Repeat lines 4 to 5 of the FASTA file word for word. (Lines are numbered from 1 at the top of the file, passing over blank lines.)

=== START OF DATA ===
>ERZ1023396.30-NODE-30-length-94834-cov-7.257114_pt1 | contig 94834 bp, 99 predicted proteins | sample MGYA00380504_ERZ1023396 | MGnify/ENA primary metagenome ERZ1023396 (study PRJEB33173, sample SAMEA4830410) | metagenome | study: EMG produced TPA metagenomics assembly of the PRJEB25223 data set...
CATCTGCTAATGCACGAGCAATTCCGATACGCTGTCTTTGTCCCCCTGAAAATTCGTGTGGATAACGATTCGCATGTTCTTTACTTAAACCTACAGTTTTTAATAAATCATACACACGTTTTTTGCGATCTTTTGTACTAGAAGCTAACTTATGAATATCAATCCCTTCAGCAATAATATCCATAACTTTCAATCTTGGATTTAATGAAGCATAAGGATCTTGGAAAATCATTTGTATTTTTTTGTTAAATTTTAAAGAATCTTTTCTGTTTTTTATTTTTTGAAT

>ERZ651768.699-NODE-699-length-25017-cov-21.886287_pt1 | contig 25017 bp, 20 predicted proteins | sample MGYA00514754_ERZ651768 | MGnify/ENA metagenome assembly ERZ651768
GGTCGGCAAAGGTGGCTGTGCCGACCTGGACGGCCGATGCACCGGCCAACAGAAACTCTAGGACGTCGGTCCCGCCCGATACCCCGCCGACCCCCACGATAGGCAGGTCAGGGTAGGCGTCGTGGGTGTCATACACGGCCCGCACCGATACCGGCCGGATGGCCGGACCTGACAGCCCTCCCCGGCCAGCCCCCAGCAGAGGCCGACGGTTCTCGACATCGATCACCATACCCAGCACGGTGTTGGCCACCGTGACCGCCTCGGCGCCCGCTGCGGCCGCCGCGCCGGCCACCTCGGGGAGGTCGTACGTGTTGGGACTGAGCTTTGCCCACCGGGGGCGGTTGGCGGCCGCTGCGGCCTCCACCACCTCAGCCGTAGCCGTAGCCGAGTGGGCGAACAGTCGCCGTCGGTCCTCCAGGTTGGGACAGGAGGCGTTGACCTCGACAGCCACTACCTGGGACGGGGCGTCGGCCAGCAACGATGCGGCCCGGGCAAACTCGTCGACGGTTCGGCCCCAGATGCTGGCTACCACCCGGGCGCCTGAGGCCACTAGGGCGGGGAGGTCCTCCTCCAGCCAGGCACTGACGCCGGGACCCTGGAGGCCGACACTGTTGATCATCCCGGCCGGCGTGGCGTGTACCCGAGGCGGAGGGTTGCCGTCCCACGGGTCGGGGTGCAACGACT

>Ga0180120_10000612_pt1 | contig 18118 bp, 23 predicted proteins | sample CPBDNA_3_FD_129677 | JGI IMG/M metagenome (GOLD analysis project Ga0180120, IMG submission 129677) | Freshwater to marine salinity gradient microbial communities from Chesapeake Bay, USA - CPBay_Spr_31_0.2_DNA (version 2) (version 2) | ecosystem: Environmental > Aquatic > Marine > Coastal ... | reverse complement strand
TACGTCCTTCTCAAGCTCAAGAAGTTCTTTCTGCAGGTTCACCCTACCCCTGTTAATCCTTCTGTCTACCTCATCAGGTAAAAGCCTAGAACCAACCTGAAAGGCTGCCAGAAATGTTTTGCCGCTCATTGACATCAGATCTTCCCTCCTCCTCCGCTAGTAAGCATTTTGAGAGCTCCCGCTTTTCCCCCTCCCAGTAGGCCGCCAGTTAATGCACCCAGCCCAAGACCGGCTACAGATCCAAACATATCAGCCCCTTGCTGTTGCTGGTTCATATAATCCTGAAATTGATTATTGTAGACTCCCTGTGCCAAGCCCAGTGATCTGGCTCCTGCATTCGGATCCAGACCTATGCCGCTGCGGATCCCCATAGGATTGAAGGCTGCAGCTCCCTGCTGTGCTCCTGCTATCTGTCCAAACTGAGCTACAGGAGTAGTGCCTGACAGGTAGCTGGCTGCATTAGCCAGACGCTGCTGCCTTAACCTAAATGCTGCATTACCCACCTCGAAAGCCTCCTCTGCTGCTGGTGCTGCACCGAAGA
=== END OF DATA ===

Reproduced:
GGTCGGCAAAGGTGGCTGTGCCGACCTGGACGGCCGATGCACCGGCCAACAGAAACTCTAGGACGTCGGTCCCGCCCGATACCCCGCCGACCCCCACGATAGGCAGGTCAGGGTAGGCGTCGTGGGTGTCATACACGGCCCGCACCGATACCGGCCGGATGGCCGGACCTGACAGCCCTCCCCGGCCAGCCCCCAGCAGAGGCCGACGGTTCTCGACATCGATCACCATACCCAGCACGGTGTTGGCCACCGTGACCGCCTCGGCGCCCGCTGCGGCCGCCGCGCCGGCCACCTCGGGGAGGTCGTACGTGTTGGGACTGAGCTTTGCCCACCGGGGGCGGTTGGCGGCCGCTGCGGCCTCCACCACCTCAGCCGTAGCCGTAGCCGAGTGGGCGAACAGTCGCCGTCGGTCCTCCAGGTTGGGACAGGAGGCGTTGACCTCGACAGCCACTACCTGGGACGGGGCGTCGGCCAGCAACGATGCGGCCCGGGCAAACTCGTCGACGGTTCGGCCCCAGATGCTGGCTACCACCCGGGCGCCTGAGGCCACTAGGGCGGGGAGGTCCTCCTCCAGCCAGGCACTGACGCCGGGACCCTGGAGGCCGACACTGTTGATCATCCCGGCCGGCGTGGCGTGTACCCGAGGCGGAGGGTTGCCGTCCCACGGGTCGGGGTGCAACGACT

>Ga0180120_10000612_pt1 | contig 18118 bp, 23 predicted proteins | sample CPBDNA_3_FD_129677 | JGI IMG/M metagenome (GOLD analysis project Ga0180120, IMG submission 129677) | Freshwater to marine salinity gradient microbial communities from Chesapeake Bay, USA - CPBay_Spr_31_0.2_DNA (version 2) (version 2) | ecosystem: Environmental > Aquatic > Marine > Coastal ... | reverse complement strand